• Don't give control of your computer to a third party who calls out of the blue.
• Don't rely on caller ID. Criminals spoof caller ID numbers and may appear to be calling from a legitimate company.
• Never provide personal information or financial information to unsolicited callers.
• If you need tech support, look for a company's contact information on their software package or your receipt.
• Never give passwords over the phone. No legitimate organization calls and asks for passwords.
Sources: Federal Trade Commission, Microsoft.
Barbara Williamson had been pecking at her keyboard, toggling between email and Facebook, when the call came.
Within minutes, the caller -- who claimed he was a Microsoft rep -- had taken over her computer. Then he threatened to lock it permanently if she didn't pay $450 for anti-virus protection.
Williamson was dumbfounded. She'd quizzed the telemarketer to be sure he was from Microsoft. In response, he'd led her through a few keystrokes he said would show a unique identifier on her laptop, one he claimed only she and Microsoft could see.
"He read me the number, and it was right," said, Williamson, 65, a retired corrections officer.
Turns out those keystrokes allowed the scammer remote access to her computer, and he was reading exactly what Williamson was looking at.
Scams of this sort have been a thorn for consumers and authorities alike, though it's unclear just how many people fall prey to them.
"It's definitely an ongoing thing," Federal Trade Commission Spokesman Jay Mayfield said.
U.S. District Court Judge Paul A. Engelmayer on July 10 ordered six operators of international tech-support scams to pay more than $5.1 million for violating the FTC Act, which bars deceptive commercial practices. The FTC in 2012 cracked down on tech support scams wherein callers posed as representatives from legitimate companies and told consumers they detected malware on their computers.
The FTC received nearly 38,000 complaints last year about scams where someone was an imposter posing as a business' representative. There is no strict category for tech support scams, and complaints are classified based on how consumers define scams when they report them.
Williamson can't recall the exact steps the telemarketer walked her through to get into her system. She realized he'd gained remote access when her cursor jumped around without her prompting. Shortly afterward, the solicitor directed her to a website describing anti-virus packages for sale. She considered buying one for $450, but when he wanted her to wire money through Western Union as a personal transaction she became suspicious. That's when he locked her computer. She hung up on him and contacted Microsoft and Dell to get her computer working again.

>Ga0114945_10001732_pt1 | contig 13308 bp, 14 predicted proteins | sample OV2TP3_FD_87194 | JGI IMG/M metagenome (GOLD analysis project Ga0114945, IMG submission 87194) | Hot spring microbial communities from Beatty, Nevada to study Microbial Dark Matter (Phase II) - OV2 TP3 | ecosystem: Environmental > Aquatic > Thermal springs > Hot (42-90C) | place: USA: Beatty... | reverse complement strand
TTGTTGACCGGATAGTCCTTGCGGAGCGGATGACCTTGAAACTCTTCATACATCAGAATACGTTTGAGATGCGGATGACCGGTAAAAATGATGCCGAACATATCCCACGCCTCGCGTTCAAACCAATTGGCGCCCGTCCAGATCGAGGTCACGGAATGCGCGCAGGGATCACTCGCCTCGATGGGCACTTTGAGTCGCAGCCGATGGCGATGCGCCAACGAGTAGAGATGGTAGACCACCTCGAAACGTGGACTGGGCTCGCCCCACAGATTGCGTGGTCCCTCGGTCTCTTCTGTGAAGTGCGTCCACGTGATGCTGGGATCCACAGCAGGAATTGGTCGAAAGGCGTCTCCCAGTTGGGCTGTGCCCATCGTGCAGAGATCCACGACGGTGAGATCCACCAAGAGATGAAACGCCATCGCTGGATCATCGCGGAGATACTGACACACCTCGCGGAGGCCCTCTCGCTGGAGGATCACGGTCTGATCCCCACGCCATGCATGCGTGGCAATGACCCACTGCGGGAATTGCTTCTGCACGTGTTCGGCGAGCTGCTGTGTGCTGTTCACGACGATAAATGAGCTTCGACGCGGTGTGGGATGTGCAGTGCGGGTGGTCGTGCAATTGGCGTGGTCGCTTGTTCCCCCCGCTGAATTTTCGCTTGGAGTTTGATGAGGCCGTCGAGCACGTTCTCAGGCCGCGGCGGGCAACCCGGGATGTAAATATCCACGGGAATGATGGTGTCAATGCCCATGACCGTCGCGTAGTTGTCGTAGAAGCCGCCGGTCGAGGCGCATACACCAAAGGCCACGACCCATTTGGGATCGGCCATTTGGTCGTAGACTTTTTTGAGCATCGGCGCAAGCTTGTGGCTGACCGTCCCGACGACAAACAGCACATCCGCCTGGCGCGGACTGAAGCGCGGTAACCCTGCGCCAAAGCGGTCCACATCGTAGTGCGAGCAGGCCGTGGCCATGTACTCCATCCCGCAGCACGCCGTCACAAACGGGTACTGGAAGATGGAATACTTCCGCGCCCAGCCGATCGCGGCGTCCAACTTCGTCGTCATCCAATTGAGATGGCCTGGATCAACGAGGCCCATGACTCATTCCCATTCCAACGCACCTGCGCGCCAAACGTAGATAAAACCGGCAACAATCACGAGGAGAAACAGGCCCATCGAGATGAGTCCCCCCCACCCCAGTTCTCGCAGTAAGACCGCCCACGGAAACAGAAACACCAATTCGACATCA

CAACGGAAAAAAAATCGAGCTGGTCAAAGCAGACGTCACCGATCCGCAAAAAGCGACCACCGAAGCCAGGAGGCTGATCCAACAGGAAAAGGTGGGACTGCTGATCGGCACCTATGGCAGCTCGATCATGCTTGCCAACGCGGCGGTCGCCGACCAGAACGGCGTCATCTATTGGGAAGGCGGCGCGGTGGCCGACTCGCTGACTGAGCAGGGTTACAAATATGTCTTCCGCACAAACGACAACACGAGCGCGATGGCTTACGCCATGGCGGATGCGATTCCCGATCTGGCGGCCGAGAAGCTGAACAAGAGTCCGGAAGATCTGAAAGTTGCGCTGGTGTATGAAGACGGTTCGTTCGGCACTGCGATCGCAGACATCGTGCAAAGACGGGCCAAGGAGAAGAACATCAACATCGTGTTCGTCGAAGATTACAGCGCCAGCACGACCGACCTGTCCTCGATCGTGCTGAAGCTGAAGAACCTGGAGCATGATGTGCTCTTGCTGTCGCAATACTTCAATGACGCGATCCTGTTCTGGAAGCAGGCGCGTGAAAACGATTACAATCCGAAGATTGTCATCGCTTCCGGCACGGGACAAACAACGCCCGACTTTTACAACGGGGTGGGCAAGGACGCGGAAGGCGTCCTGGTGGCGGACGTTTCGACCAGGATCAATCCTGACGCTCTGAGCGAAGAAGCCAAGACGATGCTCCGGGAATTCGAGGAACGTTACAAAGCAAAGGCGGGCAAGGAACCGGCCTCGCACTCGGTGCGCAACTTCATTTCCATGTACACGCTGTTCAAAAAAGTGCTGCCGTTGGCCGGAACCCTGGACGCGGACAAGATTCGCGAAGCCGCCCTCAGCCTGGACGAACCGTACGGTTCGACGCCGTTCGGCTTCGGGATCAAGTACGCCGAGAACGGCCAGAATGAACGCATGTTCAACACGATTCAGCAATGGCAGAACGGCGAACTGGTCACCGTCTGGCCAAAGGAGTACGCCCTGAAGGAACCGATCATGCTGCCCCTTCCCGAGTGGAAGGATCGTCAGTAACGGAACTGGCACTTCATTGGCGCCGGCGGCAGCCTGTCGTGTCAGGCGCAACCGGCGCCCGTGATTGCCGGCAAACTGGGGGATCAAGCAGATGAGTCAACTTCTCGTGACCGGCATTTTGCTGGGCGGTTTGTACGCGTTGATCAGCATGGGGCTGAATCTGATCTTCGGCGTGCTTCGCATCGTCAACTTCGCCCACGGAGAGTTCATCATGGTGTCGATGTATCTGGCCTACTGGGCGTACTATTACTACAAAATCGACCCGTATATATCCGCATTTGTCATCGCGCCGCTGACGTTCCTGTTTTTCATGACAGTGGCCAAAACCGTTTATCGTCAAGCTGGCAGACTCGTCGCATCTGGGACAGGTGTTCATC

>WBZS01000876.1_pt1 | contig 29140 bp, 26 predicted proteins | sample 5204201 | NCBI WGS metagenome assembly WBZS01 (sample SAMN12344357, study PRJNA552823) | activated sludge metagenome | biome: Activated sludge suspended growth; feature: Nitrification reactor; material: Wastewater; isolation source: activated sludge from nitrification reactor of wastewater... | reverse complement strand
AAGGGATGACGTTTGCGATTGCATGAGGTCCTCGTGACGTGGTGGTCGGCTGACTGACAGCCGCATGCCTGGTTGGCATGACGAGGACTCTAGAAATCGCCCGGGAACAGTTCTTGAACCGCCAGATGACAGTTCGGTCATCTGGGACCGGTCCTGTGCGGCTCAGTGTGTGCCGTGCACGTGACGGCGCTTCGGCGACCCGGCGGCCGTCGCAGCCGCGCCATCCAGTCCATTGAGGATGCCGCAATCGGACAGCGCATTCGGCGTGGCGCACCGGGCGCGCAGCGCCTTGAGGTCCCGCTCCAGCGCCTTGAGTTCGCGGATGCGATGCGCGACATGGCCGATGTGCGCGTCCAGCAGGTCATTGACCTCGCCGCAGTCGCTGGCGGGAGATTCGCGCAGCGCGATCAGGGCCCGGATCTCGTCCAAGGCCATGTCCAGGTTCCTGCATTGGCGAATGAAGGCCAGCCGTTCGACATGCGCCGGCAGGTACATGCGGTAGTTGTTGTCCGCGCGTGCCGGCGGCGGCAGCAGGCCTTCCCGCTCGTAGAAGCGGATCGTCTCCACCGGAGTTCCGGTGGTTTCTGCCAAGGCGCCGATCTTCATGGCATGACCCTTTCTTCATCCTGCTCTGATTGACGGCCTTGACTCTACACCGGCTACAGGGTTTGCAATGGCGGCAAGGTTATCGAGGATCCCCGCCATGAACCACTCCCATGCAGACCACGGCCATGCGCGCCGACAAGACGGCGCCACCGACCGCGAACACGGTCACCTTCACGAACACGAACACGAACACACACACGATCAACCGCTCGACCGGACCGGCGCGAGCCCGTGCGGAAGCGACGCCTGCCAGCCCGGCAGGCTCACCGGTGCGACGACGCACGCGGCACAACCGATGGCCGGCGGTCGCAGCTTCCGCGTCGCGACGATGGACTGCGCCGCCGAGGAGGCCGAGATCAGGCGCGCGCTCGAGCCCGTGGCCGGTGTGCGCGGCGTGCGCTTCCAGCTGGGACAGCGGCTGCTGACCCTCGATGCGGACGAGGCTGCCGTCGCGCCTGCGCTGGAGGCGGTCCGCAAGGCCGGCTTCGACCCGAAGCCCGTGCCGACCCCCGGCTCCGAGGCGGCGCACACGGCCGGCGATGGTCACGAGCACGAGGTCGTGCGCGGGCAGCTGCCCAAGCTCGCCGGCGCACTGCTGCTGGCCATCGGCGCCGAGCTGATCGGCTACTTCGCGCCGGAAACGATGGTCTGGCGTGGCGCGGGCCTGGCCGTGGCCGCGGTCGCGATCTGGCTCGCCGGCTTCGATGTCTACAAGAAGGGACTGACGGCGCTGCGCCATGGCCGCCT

"It's pretty easy to get remote access," said Colleen Robbins, an FTC staff attorney. "Be wary of who you're doing business with."
Microsoft and its partners never call consumers asking for money to fix computer problems, a spokeswoman for the company said.
Let logic dictate when telemarketers woo you, said Kasandra Helms of the Tennessee Better Business Bureau.
"Microsoft is not just going to pinpoint you," she said. "Lots of people have problems with their computers."
Contact staff writer Mitra Malek at firstname.lastname@example.org or at 757-6406
Mitra Malek writes about business, particularly Chattanooga's tech, entrepreneurial and venture capital communities, as well as tourism. Before coming to the Times Free Press she reported for the Sarasota Herald-Tribune, Tampa Bay Business Journal, Journal Inquirer and Asbury Park Press. She spent eight years reporting for The Palm Beach Post, where she covered a state cancer cluster investigation. Her work at the Post covering government won her honors from the Society of Professional Journalists and ...